For decades, Fort Lewis College has touted itself as Colorado’s only public four-year liberal arts college, but as it reviewed its mission statement this year to determine the school’s identity in the 21st century, the “liberal arts” description was up for debate.
Why was “liberal arts” a question mark?
“We still believe in the importance of liberal arts and the critical thinking it teaches, but what good is an English or history degree without a skill to go with it?” FLC President Dene Thomas said. “Students need to be employable when they graduate.”
The strategic planning steering committee came to the conclusion that it wasn’t the phrase liberal arts that was the problem, it was that something else was lacking.
“It needed to be integrated with the practical,” Thomas said. “We needed to determine how to add the practical, the professional, which were left out for a long time. We are about both, and we are stronger when both can be put together.”
On Friday, the Board of Trustees approved the result: “Fort Lewis College provides an integrated and formative liberal arts and professional education to a diverse student population, preparing global citizens to work in and contribute to a complex world.”
In comparison, the previous mission statement was: “Fort Lewis College offers accessible, high quality, baccalaureate liberal arts education to a diverse student population, preparing citizens for the common good in an increasingly complex world.”
Getting to the approved mission included some bumps, bruises and vigorous conversation in a process that has lasted eight months, Thomas told the board.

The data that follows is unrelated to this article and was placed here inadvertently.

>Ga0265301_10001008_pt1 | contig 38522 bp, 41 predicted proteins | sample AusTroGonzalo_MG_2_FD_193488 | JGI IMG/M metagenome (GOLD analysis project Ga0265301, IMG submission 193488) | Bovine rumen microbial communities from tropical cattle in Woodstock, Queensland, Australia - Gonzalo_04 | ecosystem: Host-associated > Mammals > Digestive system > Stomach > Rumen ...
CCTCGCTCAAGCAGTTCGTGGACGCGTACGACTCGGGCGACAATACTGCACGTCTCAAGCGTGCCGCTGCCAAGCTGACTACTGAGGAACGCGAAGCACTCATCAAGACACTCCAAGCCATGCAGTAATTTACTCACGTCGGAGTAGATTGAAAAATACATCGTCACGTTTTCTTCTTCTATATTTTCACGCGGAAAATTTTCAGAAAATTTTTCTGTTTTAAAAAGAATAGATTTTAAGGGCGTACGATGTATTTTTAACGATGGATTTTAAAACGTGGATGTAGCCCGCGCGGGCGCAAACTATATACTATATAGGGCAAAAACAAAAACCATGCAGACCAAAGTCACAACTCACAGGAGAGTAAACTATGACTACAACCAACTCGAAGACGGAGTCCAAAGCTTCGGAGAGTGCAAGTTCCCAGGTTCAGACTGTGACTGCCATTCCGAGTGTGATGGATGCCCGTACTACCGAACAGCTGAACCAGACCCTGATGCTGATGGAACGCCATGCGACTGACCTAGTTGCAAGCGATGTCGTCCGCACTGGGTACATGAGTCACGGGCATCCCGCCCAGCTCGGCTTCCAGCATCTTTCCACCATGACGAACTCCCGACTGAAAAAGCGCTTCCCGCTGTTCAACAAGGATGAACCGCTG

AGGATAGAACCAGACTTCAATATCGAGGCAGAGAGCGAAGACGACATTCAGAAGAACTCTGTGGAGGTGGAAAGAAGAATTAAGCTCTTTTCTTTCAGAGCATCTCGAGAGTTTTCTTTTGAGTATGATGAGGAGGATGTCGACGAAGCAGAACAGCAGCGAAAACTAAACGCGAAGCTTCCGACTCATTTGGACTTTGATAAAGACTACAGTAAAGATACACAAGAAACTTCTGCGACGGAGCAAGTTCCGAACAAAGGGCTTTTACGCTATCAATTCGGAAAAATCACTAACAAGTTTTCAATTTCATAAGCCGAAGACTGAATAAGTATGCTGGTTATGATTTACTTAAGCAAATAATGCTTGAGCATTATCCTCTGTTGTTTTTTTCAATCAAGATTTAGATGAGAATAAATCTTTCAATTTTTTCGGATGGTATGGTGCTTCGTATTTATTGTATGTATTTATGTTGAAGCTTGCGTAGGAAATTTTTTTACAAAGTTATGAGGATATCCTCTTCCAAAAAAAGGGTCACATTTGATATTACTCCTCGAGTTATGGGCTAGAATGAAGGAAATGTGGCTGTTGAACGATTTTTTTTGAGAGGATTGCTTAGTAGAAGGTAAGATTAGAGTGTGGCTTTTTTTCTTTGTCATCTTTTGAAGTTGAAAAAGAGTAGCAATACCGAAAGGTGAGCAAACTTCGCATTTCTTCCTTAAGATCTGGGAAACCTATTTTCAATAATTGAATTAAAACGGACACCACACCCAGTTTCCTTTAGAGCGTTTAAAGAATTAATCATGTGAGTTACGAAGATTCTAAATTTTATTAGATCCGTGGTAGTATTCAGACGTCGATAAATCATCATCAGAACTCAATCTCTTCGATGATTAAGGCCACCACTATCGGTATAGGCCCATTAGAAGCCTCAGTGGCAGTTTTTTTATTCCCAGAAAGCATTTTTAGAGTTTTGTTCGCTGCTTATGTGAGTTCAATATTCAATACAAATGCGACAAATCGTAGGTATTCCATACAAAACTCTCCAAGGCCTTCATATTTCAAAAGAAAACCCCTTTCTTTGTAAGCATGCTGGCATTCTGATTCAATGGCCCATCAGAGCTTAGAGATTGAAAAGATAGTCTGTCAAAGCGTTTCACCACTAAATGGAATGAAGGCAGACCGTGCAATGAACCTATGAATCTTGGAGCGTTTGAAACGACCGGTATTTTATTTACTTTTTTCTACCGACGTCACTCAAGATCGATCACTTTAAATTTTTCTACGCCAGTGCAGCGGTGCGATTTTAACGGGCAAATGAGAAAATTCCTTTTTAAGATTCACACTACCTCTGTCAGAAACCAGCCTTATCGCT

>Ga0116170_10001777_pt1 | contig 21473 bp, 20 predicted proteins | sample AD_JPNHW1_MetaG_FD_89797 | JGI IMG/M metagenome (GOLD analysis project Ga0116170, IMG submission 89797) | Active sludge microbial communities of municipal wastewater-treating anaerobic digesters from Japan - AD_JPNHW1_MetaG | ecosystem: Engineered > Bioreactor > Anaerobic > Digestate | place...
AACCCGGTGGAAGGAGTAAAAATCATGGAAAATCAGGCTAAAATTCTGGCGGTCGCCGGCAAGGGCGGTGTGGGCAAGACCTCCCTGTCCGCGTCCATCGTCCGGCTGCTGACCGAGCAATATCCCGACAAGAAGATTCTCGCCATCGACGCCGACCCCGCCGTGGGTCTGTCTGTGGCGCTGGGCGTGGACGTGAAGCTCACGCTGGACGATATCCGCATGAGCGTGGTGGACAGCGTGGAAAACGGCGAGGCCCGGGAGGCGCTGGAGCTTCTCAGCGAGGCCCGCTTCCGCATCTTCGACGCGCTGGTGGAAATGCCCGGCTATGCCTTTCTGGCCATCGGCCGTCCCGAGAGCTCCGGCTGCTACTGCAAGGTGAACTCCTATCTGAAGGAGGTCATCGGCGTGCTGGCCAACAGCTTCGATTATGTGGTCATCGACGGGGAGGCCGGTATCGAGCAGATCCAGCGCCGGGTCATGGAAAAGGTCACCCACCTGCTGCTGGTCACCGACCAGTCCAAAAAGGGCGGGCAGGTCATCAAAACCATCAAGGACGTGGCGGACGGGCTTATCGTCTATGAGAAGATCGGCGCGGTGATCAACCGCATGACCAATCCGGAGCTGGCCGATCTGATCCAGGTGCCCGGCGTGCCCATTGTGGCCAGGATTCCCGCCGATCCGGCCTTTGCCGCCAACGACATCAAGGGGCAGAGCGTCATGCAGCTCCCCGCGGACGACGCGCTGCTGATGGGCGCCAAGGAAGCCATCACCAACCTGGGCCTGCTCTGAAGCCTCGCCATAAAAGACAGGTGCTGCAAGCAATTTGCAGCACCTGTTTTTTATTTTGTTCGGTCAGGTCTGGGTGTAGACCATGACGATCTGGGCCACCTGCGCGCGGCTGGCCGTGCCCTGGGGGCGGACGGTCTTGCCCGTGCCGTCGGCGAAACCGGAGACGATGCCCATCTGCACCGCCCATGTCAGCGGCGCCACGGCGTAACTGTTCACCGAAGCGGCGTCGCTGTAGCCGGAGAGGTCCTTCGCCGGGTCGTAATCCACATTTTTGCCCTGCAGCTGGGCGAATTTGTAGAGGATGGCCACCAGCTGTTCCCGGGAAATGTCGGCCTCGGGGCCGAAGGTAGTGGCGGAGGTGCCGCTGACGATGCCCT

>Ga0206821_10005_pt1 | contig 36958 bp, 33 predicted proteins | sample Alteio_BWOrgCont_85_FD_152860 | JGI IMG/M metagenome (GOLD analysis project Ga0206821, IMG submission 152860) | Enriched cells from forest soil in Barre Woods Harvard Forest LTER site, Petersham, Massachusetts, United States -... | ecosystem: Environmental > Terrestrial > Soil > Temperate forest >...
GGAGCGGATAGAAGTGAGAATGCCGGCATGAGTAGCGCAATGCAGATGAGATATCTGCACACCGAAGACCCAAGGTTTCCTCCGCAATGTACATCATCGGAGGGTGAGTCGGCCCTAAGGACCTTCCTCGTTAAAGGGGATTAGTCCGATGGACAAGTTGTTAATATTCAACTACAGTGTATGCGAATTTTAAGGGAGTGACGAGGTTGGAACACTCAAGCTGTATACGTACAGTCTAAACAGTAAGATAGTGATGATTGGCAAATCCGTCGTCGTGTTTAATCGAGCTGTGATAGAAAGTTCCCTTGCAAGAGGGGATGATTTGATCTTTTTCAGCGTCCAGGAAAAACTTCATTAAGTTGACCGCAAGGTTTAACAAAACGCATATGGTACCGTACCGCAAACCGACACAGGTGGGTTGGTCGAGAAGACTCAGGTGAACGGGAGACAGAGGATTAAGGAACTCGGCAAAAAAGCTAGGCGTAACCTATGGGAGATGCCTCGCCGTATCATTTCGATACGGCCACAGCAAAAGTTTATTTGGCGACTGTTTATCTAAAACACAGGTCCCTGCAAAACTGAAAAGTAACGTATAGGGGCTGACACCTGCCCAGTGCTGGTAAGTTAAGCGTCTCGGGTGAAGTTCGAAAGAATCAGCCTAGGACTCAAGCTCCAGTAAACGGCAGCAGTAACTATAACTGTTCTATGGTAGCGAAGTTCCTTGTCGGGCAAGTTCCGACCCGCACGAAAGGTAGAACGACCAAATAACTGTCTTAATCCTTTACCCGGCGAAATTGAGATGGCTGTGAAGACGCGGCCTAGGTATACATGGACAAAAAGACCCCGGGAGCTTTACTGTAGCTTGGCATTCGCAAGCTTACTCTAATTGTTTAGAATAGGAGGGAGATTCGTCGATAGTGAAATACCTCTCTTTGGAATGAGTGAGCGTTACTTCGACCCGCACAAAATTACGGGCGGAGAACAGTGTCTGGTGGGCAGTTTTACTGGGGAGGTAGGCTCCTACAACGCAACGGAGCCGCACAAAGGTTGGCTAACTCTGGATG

“I don’t know how the process could have been any more inclusive,” she said. “We included students, faculty, staff, the Professional Associates, alumni, the Board of Trustees and the community, reaching out to the Chamber of Commerce and other groups. We had versions we put up on the wall, where we excised words, put new words in, disagreed, fought, made it as interactive as possible.”
Three different variations were presented for stakeholders’ consideration, and at least one of them did not include liberal arts. Defending the inclusion of liberal arts in the mission energized both students and faculty, who held meetings of their own. Faculty members even assigned themselves some homework, reading Why Choose the Liberal Arts? for a discussion held Thursday morning with the Board of Trustees before the board’s committee meetings.
“Saying the faculty was relatively pleased is an understatement,” said assistant professor of management Michael Valdez, who is the faculty representative on the Board of Trustees.
The campus came together when Thomas held a meeting for students, staff and faculty with the proposed mission statement the Thursday before Thanksgiving break, when a lot of questions were asked, many focusing on word choices.
“The new statement was really well received,” said Connor Cafferty, president of the Associated Students of Fort Lewis College. “Students felt their voice was heard.”
Flowing out of the mission statement were core value statements in the areas of education, diversity, community, high expectations, stewardship and relevance, which the board also approved Friday. While there were some wording and order concerns among faculty, the core values were well-received, Valdez said.
“Extreme consideration was given to faculty, and it was appreciated,” he said. “The relationship between faculty and administration is the warmest since I’ve been here (since fall 2013).”
Next up is the completion of the strategic plan for 2017-21, to include action plans, goals and strategies. Some items will continue from the 2012-16 strategic plan and others will reflect the challenges the college faces with decreasing state funding, higher admission standards affecting enrollment and the consideration of majors which may be added or dropped.
“But all of that will be relatively easy compared to the mission statement and core values, because strategies will flow from those,” Thomas said.